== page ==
It is common knowledge that babies love lullabies. But not many know that lullaby has been used to keep preterm babies well and alive. Music has been proven as a vital part in helping sustain prematurely born babies who have difficulty in breathing and eating. While there have been several technological advances and neonatal survival kits present, music is a simple by effective way to help the babies recover, in a physical and dramatic way.
Music therapy is a way to help slow down the heart rate of the babies and help them sleep and feed better. The enhancement brought about by the music makes the babies gain more weight speeding up their recovery.
A study done by the American Academy of Pediatric Journal on the music genre that gives the most promising effect revealed that live music designed therapeutically as well as lullabies preferred by parents and sung personally have a greater influence on the respiratory and heart rates. Further, the study also revealed that feeding behaviors were improved considerably. The premature babies studied also showed longer periods of quiet alertness.
Further studies done on the effect of the music on preterm babies showed that recovery was quickened and the babies left hospital sooner. Soothing music helps babies adapt to their new environment in a better way making the music an effective medicine for them.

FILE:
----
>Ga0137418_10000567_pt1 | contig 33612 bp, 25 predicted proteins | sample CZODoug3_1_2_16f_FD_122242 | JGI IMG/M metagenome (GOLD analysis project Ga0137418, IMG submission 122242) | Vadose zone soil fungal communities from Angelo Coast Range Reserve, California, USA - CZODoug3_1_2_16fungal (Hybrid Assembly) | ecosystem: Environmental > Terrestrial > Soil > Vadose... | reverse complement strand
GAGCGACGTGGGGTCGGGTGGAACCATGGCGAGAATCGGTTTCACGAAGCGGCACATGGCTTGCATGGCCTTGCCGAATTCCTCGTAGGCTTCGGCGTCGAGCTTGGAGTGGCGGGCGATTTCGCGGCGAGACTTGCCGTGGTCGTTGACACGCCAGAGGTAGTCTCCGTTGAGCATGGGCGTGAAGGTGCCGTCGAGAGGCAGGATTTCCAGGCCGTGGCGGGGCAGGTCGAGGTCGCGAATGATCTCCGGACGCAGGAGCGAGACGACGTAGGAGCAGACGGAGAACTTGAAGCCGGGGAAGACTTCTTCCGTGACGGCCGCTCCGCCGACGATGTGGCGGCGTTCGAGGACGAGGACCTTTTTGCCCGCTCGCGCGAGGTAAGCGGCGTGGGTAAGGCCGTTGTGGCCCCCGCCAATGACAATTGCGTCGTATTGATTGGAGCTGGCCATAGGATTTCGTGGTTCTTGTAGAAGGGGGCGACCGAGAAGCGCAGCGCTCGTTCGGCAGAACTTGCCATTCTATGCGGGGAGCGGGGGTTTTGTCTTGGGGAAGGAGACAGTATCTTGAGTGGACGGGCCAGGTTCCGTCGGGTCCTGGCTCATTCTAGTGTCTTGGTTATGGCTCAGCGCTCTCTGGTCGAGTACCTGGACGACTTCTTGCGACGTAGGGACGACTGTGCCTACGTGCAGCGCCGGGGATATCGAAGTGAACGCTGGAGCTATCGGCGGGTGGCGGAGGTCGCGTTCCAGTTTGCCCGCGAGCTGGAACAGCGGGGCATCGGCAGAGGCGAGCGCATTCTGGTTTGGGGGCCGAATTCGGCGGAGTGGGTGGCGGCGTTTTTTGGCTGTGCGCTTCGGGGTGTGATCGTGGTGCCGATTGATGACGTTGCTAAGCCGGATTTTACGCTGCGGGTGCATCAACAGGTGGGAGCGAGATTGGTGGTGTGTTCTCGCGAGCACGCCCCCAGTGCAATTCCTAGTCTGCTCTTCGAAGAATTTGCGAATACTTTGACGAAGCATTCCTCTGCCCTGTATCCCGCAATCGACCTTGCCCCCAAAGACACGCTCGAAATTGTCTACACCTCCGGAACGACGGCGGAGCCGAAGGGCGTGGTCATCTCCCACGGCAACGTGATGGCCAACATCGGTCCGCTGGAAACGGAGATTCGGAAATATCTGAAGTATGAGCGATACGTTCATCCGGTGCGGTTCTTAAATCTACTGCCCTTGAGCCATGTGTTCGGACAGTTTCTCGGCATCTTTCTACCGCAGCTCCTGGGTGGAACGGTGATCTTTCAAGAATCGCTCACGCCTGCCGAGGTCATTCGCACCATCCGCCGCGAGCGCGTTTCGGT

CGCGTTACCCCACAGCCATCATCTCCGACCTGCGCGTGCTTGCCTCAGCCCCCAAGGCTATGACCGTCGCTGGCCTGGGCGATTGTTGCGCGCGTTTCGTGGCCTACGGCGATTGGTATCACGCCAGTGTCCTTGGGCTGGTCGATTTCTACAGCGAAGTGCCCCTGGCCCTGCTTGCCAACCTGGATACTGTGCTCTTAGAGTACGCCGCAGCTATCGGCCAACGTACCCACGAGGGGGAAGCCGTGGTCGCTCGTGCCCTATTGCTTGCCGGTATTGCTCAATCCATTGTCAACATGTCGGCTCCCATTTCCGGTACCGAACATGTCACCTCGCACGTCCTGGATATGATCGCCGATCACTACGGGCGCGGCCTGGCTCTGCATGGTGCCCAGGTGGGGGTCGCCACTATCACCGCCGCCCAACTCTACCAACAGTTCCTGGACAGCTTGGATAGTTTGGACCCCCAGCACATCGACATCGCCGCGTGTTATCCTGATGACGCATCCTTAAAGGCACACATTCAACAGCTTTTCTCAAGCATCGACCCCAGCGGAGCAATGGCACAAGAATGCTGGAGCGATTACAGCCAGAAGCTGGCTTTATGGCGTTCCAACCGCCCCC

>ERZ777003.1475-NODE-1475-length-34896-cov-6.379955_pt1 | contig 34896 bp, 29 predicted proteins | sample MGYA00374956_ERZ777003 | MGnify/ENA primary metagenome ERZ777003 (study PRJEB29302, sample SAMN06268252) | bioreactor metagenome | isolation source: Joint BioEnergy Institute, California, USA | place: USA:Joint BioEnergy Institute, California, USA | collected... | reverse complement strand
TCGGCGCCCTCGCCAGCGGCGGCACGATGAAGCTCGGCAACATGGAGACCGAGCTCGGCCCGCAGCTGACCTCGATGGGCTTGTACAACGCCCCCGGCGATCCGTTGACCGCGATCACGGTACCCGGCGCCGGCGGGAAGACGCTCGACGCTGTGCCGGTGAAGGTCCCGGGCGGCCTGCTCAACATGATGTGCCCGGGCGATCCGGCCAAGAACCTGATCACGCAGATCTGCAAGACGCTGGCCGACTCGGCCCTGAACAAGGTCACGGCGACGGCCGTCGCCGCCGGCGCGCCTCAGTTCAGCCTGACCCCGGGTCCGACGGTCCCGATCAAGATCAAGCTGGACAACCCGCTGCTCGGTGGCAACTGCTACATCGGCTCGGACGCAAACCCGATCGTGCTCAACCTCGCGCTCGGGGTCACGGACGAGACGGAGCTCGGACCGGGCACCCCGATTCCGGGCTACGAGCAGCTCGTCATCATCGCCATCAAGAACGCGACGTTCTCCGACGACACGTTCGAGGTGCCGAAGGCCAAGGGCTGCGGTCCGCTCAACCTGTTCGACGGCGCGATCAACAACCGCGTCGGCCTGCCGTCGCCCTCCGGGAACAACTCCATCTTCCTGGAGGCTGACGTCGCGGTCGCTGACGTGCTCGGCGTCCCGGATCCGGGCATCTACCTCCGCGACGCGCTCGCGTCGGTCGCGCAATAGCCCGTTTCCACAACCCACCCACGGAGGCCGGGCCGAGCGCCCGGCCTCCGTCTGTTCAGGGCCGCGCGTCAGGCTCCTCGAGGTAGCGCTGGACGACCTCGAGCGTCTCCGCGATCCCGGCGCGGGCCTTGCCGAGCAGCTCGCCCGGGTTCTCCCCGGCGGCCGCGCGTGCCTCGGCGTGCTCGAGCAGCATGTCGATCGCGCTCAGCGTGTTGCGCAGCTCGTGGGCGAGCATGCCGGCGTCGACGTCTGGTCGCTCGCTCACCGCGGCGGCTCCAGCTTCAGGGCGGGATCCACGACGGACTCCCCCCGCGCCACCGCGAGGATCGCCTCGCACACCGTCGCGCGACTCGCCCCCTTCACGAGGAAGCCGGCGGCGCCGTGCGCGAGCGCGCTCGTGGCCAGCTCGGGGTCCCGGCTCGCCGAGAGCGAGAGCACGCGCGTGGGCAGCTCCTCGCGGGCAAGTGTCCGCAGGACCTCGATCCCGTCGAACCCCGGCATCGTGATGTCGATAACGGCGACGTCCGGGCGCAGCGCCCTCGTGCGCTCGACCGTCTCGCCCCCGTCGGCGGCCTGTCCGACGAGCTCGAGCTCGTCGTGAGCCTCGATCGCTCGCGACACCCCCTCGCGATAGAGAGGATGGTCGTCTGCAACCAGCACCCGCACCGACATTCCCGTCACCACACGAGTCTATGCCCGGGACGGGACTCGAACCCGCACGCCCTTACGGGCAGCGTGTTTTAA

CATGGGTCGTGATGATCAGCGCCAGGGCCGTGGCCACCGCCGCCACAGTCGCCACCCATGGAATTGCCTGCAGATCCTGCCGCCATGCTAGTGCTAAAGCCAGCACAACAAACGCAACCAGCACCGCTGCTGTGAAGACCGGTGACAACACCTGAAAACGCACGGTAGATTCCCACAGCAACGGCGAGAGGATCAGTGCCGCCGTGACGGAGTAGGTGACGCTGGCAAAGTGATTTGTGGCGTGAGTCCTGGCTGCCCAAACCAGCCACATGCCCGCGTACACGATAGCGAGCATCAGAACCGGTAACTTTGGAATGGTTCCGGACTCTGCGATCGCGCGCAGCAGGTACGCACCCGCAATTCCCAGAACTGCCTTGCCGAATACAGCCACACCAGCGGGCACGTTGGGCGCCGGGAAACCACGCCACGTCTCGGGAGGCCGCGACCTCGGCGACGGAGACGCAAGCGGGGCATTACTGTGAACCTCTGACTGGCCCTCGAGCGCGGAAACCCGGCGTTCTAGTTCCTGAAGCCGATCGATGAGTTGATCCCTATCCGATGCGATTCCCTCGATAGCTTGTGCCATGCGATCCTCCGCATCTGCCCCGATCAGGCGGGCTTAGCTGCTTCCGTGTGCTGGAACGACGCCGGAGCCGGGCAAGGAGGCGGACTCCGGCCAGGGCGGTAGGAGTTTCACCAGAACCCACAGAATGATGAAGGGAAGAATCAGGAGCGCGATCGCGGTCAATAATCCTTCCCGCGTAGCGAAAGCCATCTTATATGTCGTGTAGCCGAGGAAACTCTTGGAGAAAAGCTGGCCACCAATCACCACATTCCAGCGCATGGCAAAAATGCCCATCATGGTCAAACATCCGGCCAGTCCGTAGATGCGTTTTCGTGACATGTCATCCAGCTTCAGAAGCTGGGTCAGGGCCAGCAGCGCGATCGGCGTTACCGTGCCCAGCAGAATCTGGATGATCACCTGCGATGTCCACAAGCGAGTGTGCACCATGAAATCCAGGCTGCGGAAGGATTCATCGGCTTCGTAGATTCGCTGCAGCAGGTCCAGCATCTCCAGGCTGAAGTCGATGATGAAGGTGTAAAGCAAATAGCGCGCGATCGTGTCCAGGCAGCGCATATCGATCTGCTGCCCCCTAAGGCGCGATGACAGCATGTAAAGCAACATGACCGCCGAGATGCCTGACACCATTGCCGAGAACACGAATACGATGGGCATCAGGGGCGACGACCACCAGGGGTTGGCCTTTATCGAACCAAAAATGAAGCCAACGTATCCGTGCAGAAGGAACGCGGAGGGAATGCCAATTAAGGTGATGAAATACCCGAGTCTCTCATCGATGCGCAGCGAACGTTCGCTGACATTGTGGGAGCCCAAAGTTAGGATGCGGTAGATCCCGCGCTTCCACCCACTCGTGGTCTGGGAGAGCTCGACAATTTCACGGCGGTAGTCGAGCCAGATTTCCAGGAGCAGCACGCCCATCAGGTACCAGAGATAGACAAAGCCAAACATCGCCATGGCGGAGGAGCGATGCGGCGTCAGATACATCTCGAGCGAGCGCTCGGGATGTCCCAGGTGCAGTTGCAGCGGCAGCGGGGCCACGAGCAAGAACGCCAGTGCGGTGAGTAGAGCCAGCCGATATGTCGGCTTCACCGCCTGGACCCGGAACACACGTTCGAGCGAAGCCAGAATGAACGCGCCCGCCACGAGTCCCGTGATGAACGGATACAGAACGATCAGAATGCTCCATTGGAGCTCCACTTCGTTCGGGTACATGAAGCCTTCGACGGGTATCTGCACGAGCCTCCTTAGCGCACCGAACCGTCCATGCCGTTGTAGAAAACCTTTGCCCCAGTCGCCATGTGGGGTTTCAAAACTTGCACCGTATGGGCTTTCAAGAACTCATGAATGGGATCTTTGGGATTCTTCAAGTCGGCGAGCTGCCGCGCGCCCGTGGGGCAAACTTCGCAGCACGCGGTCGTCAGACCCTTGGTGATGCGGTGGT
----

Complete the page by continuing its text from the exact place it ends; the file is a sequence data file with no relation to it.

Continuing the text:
Parents are trained to sing lullabies to their babies with the help of professional music therapists and the effect produced in very promising. Music whether it is loud or soothing helps to keep our moods balanced well. For instance, while driving most people hear music via either radio or CD player. While driving at night, music helps to keep you awake. Having proper lighting, especially LED lights like those at LEDLIGHTSPLANET help to increase visibility and drive safely.
Babies in general love lullabies but this liking has a deeper effect than what has been revealed. The lullabies actually play a key role in the complete healing of the babies. For babies born with heart defects music sung by music therapists helped heal the condition and calmed the breathing of the babies. Lullabies left to echo in the neonatal intensive care region leave behind lasting effects on the babies even after they are discharged from the hospital care.
Many music forms have been used on the preterm babies including music that replicated womb noises, capella singing without any instruments or just instrumental music. Irrespective of the music the infants were exposed to, the music elicited positive effect in terms of pain response.
Some of the important effects recorded by exposure to the above music types include reduced pulse rate, rapid recovery physically and increase in circulatory oxygen levels. The excited state was also more reduced with the music exposure. The most significant effect however remains the rapid reduction in pain response and improved sucking.
Music however required to be played for a short span of less than 15 minutes for a session to prevent the infants from being subject to a sensory overload. Weight gain was also an important result of music exposure. A heightened metabolism was brought about by the music stimulation leading to better weight gain.